- Lipfert FW, Perry HM, Miller JP, Baty JD, Wyzga RE, Carmody SE: The Washington University-EPRI Veterans’ cohort mortality study: preliminary results. Inhal Toxicol. 2000, 12 (Suppl 4): 41-73.View ArticleGoogle Scholar
- Miller KA, Siscovick DS, Sheppard L, Shepherd K, Sullivan JH, Anderson GL, Kaufman JD: Long-term exposure to air pollution and incidence of cardiovascular events in women. N Engl J Med. 2007, 356: 447-458. 10.1056/NEJMoa054409.View ArticleGoogle Scholar
- Pope CA, Burnett RT, Thun MJ, Calle EE, Krewski D, Ito K, Thurston GD: Lung cancer, cardiopulmonary mortality, and long-term exposure to fine particulate air pollution. JAMA. 2002, 287: 1132-1141. 10.1001/jama.287.9.1132.View ArticleGoogle Scholar
- Kunzli N, Jerrett M, Mack WJ, Beckerman B, LaBree L, Gilliland F, Thomas D, Peters J, Hodis HN: Ambient air pollution and atherosclerosis in Los Angeles. Environ Health Perspect. 2005, 113: 201-206.View ArticleGoogle Scholar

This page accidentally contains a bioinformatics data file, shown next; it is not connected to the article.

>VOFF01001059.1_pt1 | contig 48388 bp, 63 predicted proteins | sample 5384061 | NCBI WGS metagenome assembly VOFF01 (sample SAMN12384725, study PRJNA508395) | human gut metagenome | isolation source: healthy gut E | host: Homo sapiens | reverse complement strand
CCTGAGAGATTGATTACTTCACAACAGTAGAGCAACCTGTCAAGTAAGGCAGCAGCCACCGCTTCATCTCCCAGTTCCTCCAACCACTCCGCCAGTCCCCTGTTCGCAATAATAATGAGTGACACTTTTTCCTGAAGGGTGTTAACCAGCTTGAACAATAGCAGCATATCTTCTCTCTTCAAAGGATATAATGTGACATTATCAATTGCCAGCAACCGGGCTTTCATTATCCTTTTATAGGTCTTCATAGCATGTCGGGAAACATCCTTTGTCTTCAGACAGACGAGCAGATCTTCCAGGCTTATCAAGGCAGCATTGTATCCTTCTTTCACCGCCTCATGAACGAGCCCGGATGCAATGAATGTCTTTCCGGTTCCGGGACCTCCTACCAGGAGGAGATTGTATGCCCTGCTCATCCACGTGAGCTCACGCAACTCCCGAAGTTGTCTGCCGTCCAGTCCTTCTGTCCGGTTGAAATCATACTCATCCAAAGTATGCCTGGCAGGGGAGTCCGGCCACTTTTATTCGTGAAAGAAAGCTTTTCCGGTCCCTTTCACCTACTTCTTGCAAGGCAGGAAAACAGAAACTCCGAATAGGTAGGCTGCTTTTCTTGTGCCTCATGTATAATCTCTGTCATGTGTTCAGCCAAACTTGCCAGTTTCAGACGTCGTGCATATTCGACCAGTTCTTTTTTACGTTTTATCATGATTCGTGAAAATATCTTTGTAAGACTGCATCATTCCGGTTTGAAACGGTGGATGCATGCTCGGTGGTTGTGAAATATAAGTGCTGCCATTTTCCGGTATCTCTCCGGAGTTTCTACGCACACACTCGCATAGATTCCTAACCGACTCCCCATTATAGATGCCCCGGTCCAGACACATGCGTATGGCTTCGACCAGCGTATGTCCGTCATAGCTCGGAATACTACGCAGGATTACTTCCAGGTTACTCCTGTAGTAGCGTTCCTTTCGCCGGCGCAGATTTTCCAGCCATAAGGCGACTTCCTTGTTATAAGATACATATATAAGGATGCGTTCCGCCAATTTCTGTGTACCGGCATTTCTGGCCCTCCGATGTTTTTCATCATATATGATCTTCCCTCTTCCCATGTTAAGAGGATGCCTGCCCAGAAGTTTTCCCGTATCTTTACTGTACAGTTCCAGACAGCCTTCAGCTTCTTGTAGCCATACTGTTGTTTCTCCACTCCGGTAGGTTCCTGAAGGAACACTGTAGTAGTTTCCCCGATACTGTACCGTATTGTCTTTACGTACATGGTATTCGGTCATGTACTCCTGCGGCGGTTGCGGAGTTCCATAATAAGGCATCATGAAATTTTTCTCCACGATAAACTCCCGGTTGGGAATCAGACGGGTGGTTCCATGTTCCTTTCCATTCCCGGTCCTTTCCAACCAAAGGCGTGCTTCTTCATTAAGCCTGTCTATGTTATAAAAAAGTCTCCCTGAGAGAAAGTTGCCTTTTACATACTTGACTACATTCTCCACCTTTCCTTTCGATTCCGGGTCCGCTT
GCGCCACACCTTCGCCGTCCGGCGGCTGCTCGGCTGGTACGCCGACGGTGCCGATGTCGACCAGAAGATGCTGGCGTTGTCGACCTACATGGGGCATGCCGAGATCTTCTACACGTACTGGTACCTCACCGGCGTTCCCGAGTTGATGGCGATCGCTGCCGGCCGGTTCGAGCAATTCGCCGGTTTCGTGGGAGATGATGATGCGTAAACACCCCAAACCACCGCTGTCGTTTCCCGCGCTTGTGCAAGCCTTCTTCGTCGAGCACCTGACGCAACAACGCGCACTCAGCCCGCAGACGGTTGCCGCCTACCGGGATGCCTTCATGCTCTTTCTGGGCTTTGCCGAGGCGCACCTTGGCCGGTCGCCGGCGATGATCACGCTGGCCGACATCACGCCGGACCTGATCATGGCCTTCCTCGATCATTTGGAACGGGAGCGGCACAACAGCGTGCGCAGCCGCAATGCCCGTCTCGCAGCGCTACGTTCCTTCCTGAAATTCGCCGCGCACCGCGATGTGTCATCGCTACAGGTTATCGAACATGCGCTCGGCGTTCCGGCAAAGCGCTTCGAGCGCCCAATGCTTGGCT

- Diez Roux AV, Auchincloss AH, Franklin TG, Raghunathan T, Barr RG, Kaufman J, Astor B, Keeler J: Long-term exposure to ambient particulate matter and prevalence of subclinical atherosclerosis in the Multi-Ethnic Study of Atherosclerosis. Am J Epidemiol. 2008, 167: 667-675.View ArticleGoogle Scholar
- Hoffmann B, Moebus S, Kroger K, Stang A, Mohlenkamp S, Dragano N, Schmermund A, Memmesheimer M, Erbel R, Jockel KH: Residential exposure to urban air pollution, ankle-brachial index, and peripheral arterial disease. Epidemiology. 2009, 20: 280-288. 10.1097/EDE.0b013e3181961ac2.View ArticleGoogle Scholar
- Folsom AR, Kronmal RA, Detrano RC, O’Leary DH, Bild DE, Bluemke DA, Budoff MJ, Liu K, Shea S, Szklo M, Tracy RP, Watson KE, Burke GL: Coronary artery calcification compared with carotid intima-media thickness in the prediction of cardiovascular disease incidence: the Multi-Ethnic Study of Atherosclerosis (MESA). Arch Intern Med. 2008, 168: 1333-1339. 10.1001/archinte.168.12.1333.View ArticleGoogle Scholar